I've been looking at various HRMs and I'm wondering how it will affect my training. I know next to nothing about training with an HRM and how it works. Any suggestion or advice would be great, thanks!
I have a Polar RS200 (I think 3 years old) and a polar older then that that still works and my husband uses. I wanted the footpod for mileage. I train most of the time with it. (sound off) It helps to slow the pace down when I'm working too hard. You have to find what you like, how are you going to use the data and what benefits do you want. My biggest wow was with Training Levels 1 -5 and how I function at each level. 1 & 2 is pretty slow when you start paying attention to the bpms.
The other thing I am considering now is - I'm tired of writing everything down and would like to press a button and upload the info from the watch. I know it can, I have not taken the time to do it yet. Usually tell the husband what I want, he makes it work, shows me how and I have saved my time to be mom, work and daughter. (sometimes I figure it out, but like the help)
How anything affects your training is how you use the technology. There are links to google and a wealth of info here from the community. Joel Friel and Sally Edwards are the first two names I'd google to find more info on and go to the book store.
Thanks Tina. I found http://www.trifuel.com/training/heart-rate-training on Trifuel which explains a lot. I guess I'm wondering if heart rate training will have a large impact on my training (ie. how much will it help me improve my performance, endurance, etc.) This was our first year racing in triathlon and my wife and I have done our first few Sprints. We're doing well for our AGs (one top 3 finish each) and we plan on training for the Oly distance next year. We're loving it so far and plan on doing triathlon for a long time to come
We're both runners too and I'll be doing a half-marathon in late-Sept. I'm assuming an HRM wil offer the same benefits on the run as on the bike.
Ultimately, is a HRM worth it? The more I read, the more I seem to think so...
It is worth it. It has helped both of us and from my experience and from the years with friends in the sport it is the one thing people have-HRMS. So, yes they are worth it. The impact on your training and how much? It will depend on you. If you listen to what the information is telling you and you use it, tremendous impact. You can see improvement in speed and distance.
I usually have a hard time with the HRM in the pool. I'm not sure it is reading most of the most time. The watch is going, but I don't get the bpm. Afterwards, I review the info and it is there, but I'm thinking it is not right.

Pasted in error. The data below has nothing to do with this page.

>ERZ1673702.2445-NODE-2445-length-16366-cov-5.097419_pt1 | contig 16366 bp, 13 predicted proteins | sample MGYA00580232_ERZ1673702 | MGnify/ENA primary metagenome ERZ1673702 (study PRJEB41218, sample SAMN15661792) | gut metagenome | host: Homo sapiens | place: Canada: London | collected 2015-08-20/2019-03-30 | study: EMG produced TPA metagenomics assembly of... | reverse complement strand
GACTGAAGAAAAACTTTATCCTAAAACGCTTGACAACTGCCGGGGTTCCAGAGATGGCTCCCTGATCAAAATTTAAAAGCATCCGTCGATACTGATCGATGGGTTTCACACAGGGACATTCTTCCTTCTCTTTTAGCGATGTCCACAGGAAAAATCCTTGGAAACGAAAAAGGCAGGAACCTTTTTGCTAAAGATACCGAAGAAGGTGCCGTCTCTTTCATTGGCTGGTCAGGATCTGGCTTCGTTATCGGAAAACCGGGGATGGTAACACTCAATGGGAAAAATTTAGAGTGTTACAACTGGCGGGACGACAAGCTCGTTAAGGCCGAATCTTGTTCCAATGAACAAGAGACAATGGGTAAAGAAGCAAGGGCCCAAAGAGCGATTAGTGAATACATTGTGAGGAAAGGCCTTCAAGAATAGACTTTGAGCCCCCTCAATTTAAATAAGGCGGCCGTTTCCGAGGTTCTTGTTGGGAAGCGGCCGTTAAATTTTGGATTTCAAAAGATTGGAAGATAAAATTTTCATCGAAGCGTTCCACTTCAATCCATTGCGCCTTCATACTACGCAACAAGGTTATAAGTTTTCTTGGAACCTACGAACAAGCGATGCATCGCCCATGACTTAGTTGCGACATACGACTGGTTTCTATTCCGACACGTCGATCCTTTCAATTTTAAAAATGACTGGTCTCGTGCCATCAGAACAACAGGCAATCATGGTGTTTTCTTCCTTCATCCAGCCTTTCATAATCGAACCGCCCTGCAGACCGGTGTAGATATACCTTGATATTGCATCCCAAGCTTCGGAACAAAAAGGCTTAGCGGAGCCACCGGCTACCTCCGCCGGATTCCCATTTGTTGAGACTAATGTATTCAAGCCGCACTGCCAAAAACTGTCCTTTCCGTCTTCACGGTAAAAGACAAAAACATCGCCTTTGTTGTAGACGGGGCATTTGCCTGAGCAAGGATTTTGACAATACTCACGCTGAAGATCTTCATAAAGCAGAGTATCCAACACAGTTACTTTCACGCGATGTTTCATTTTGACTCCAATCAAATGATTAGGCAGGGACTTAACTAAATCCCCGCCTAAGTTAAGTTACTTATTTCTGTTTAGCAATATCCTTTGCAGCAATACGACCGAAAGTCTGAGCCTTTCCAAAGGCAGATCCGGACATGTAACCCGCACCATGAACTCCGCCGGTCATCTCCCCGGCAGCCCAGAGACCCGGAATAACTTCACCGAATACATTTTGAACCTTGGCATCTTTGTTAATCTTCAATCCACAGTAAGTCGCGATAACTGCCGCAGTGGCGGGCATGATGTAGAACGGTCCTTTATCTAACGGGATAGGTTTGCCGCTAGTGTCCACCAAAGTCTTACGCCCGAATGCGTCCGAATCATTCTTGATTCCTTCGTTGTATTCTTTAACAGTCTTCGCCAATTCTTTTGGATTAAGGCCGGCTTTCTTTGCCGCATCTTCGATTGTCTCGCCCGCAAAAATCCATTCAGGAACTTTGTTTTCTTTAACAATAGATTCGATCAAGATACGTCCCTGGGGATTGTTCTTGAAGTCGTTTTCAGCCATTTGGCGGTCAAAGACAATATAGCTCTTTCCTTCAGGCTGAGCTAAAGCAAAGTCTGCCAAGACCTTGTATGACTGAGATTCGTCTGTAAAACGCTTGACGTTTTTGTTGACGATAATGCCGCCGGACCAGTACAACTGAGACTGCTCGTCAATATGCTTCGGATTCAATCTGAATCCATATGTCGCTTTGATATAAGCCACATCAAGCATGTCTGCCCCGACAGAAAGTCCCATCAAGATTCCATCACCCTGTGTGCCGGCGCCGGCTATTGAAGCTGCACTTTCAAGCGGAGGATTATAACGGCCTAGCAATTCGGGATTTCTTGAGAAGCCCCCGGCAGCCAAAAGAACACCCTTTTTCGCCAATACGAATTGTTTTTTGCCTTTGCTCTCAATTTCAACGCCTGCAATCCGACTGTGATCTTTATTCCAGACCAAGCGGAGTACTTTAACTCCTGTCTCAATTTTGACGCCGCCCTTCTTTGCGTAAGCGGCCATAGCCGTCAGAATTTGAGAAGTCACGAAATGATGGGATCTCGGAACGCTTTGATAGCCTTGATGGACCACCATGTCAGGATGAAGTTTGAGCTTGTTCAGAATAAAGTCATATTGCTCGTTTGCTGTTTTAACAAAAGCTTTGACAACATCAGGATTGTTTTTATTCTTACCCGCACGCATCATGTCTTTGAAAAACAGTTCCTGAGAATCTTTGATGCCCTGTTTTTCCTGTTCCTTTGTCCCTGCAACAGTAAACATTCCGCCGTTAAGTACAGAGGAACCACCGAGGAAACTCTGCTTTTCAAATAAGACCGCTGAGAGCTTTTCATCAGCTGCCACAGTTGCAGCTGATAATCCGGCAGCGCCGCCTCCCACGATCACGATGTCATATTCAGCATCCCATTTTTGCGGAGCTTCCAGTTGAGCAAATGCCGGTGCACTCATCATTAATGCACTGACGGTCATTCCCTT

I'm glad you both enjoy the sport. It took my husband to do a short tri to realize why I love it so much. (If I let him help with the technology side, it makes him feel good and be involved when I disappear for hours.)
I would vote that it has limited usefulness. If you already have a lot of run experience, and have a good sense of your own body, I find it less useful. I haven't worn mine in months and have very definitely gotten stronger/faster.
They are effected by too many variables like stress, amount of sleep, hydration levels, sickness, or the hottie on the next treadmill. If I use mine, I only record the number for reference and nothing more.
[quote=kylie]I would vote that it has limited usefulness.[/quote]
Thank you! I find them to be counter-productive if you have experience with pace judgement and the ability to moderate pace given perceived exertion level. I found the following to be a common scenario when I did train with HRMs: "Oh noes! My HR is 180! I better slow down!" And when I stopped using an HRM, my avg pace increased because I would hit 180+ (sometimes 200+) and I wouldn't slow down just because some number was 'too high.'
I did, however, have a training partner who wore only the watch - no strap - and he would ride with other riders, and if he picked up someone else's signal, he would slowly increase the pace to see how high he could get their HR. When it spiked, he would drop them. Sinister.
Not to de-validate my statements below, since I don't have either a HRM or a Power Meter, but from what I've been reading and hearing from others' responses, a Power Meter is a much better training tool than a HRM.
I'm saving to get a Power Meter at some point, since they've received higher compliments than the HRMs, again, from what I've been reading.
Only thing with a powermeter is that it won't help you on the run :) I like the combo of power on the bike, and pace (through GPS like garmin) for the run. The run just involves more "knowledge of self", if that makes sense... since the pace won't account for the terrain.
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